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Mexican journalist complains to president of threats


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MEXICO CITY — President Andrés Manuel López Obrador’s daily news briefing was nearing its end Wednesday when a reporter stood up and said he was afraid for his life, dramatically underscoring the dangers faced by journalists in Mexico.

Reporter Rodolfo Montes said with his voice trembling that he was afraid the government would withdraw bodyguards assigned to him after he got a threatening telephone call. Montes said the caller claimed to be from the Jalisco drug cartel, but he suspected that wasn’t true.

“I suspect somebody else, they are hiding a government employee,” Montes said.

López Obrador pledged to protect him. Montes is an independent reporter who has contributed stories to the newsweekly Proceso and other national outlets.

He said he received the threat when he was in the Caribbean coast state of Quintana Roo, and that interior department officials helped him leave the state.

The fear is understandable. So far this year, a dozen reporters have been killed in Mexico, making it the most dangerous country for reporters outside a war zone.

“These kind of statements are a reflection of the danger and threats they face,” Jan-Albert Hootsen, the Mexico representative of the Committee to Protect Journalists, said of Montes’ direct appeal to the president. It was not the first time a reporter has complained at the president’s daily morning news briefing about being in danger.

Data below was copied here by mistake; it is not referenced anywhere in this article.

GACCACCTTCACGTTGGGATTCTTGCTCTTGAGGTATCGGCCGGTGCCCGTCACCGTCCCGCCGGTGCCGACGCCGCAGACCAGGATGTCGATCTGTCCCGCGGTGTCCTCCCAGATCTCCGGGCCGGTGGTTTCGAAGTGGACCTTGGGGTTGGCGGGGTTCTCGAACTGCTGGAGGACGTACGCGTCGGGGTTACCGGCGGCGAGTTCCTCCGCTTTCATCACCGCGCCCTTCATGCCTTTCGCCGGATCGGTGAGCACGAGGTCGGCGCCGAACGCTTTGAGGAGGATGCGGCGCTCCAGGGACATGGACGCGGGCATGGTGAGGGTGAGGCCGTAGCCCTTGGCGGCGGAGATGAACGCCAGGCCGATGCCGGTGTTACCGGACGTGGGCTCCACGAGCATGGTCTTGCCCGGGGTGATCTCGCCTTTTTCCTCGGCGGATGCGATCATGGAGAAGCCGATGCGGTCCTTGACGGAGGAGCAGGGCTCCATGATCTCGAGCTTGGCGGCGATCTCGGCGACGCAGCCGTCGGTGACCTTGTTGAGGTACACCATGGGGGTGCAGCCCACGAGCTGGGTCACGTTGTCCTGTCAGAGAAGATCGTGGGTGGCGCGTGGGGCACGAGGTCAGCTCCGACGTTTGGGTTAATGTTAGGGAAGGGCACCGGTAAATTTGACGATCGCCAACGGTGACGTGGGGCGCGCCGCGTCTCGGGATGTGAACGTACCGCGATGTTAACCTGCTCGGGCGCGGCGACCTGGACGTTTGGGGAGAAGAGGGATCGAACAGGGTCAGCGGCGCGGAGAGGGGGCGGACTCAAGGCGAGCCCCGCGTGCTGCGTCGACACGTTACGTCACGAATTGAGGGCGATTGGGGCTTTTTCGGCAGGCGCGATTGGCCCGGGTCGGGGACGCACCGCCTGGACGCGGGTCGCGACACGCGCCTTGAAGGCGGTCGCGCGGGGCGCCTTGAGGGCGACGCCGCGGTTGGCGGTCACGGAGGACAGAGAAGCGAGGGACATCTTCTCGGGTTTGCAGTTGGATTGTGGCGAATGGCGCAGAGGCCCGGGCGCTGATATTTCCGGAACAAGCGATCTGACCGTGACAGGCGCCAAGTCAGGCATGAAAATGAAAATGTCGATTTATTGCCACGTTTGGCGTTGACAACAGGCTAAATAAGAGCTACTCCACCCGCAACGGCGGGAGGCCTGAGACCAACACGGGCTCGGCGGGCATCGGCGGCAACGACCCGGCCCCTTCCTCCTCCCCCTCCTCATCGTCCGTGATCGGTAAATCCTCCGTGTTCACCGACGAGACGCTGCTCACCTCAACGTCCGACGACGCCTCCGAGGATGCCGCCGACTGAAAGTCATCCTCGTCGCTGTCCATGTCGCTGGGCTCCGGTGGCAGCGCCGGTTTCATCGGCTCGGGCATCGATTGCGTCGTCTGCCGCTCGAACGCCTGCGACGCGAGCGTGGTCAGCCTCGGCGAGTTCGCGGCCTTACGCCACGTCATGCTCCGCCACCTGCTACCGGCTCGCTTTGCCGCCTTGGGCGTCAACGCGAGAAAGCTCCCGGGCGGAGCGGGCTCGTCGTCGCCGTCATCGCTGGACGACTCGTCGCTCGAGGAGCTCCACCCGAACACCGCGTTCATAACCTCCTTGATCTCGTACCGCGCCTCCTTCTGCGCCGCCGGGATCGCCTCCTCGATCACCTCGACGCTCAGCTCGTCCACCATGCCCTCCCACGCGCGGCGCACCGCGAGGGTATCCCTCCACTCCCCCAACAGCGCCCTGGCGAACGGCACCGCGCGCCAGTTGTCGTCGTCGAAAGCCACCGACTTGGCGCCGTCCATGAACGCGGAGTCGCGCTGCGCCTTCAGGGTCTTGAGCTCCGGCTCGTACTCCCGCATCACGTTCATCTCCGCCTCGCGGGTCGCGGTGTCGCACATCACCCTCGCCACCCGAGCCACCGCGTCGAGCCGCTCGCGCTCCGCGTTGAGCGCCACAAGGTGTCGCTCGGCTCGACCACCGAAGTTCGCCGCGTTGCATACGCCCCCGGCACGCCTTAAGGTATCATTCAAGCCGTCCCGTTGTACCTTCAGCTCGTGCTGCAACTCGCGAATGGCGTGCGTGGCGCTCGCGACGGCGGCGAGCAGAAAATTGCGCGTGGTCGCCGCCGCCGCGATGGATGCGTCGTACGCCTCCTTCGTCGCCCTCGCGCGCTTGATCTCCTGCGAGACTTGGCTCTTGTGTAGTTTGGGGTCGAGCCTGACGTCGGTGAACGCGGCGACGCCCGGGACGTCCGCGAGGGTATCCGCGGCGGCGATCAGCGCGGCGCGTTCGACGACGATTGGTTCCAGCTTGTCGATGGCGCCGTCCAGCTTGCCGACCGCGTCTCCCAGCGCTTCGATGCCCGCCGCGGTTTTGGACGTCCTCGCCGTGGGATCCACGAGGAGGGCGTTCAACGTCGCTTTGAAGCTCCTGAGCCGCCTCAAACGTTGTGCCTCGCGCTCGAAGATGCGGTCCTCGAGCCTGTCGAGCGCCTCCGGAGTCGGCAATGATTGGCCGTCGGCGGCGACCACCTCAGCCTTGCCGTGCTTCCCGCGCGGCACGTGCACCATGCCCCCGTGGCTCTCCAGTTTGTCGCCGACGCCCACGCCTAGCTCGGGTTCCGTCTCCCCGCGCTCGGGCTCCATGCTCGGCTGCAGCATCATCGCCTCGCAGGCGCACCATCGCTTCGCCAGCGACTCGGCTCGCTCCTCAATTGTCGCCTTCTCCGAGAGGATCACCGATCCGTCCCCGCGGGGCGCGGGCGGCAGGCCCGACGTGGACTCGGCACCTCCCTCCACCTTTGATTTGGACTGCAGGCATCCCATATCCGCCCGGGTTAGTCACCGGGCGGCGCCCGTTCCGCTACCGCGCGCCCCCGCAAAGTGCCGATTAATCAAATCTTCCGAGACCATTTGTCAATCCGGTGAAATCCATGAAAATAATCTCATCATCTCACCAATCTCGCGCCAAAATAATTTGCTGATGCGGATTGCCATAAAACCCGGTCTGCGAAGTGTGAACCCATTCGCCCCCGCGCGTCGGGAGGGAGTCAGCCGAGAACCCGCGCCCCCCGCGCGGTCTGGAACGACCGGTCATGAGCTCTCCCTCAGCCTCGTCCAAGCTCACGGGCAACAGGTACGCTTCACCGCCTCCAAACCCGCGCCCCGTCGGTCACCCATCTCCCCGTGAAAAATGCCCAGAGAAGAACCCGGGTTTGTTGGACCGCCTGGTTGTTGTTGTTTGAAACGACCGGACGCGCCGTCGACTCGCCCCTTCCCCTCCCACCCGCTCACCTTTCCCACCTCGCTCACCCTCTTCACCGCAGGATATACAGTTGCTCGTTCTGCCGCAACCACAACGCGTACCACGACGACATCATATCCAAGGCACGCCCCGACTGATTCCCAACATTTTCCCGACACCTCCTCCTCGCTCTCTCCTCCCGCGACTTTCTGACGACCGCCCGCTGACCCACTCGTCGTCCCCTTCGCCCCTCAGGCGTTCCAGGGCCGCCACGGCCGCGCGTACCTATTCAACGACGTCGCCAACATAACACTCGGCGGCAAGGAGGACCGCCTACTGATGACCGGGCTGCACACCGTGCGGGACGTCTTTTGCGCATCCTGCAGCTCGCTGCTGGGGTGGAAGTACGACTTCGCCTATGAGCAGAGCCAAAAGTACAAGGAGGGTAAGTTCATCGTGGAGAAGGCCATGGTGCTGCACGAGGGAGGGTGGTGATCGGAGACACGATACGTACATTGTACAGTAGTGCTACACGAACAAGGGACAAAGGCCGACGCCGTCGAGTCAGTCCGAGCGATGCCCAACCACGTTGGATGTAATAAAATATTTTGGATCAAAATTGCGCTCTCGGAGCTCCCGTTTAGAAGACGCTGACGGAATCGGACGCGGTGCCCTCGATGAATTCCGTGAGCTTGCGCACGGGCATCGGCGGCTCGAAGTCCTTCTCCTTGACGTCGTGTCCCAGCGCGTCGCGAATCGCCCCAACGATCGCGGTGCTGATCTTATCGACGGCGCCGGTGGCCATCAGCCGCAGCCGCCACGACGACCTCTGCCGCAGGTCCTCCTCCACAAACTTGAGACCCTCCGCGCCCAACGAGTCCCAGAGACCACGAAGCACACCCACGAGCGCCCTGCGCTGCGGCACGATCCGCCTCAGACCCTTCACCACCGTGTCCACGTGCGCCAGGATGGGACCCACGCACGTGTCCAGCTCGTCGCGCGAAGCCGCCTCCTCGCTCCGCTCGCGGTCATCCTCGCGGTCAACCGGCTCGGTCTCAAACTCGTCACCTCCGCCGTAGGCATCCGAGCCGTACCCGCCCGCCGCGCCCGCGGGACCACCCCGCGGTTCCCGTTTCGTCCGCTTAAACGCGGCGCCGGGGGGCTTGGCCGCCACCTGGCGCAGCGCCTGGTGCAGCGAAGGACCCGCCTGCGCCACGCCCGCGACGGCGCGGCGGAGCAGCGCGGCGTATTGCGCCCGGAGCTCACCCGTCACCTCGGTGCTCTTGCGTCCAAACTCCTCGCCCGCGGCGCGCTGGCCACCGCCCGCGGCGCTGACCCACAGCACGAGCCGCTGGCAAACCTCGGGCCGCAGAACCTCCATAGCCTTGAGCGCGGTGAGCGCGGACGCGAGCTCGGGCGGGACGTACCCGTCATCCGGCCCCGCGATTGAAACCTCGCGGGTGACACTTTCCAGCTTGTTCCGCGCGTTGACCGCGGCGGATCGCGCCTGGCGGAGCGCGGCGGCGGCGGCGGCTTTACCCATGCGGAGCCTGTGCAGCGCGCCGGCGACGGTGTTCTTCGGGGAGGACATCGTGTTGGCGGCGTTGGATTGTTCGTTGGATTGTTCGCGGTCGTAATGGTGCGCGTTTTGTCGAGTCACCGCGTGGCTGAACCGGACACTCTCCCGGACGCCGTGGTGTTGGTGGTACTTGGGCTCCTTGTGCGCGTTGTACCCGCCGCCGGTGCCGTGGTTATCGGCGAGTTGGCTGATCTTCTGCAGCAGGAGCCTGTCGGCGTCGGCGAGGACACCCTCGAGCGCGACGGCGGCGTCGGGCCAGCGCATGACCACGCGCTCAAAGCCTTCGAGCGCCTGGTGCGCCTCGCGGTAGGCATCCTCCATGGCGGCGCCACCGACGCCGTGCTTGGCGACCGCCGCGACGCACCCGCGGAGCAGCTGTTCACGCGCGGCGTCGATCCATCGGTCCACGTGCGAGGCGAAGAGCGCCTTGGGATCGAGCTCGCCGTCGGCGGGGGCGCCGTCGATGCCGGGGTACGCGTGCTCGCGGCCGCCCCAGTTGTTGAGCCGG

“If they feel forced to go to the president, it’s because they have faced problems at lower levels” in the government, Hootsen said.

Over the weekend, a reporter in the northern border state of Sonora said gunshots had been fired at him in the city of Ciudad Obregon.

Reporter Rubén Haro wrote on his Las Noticias de la Red page that he was not injured and said the gunman may have mistaken him for someone else.

In June, Antonio de la Cruz became the 12th journalist killed so far this year in Mexico, when a man on a motorcycle fired at him in his car outside his home in the northern Mexico border state of Tamaulipas. His daughter Cinthya de la Cruz Martínez, 23, was with him in the vehicle at the time of the attack and she later died of her injuries.

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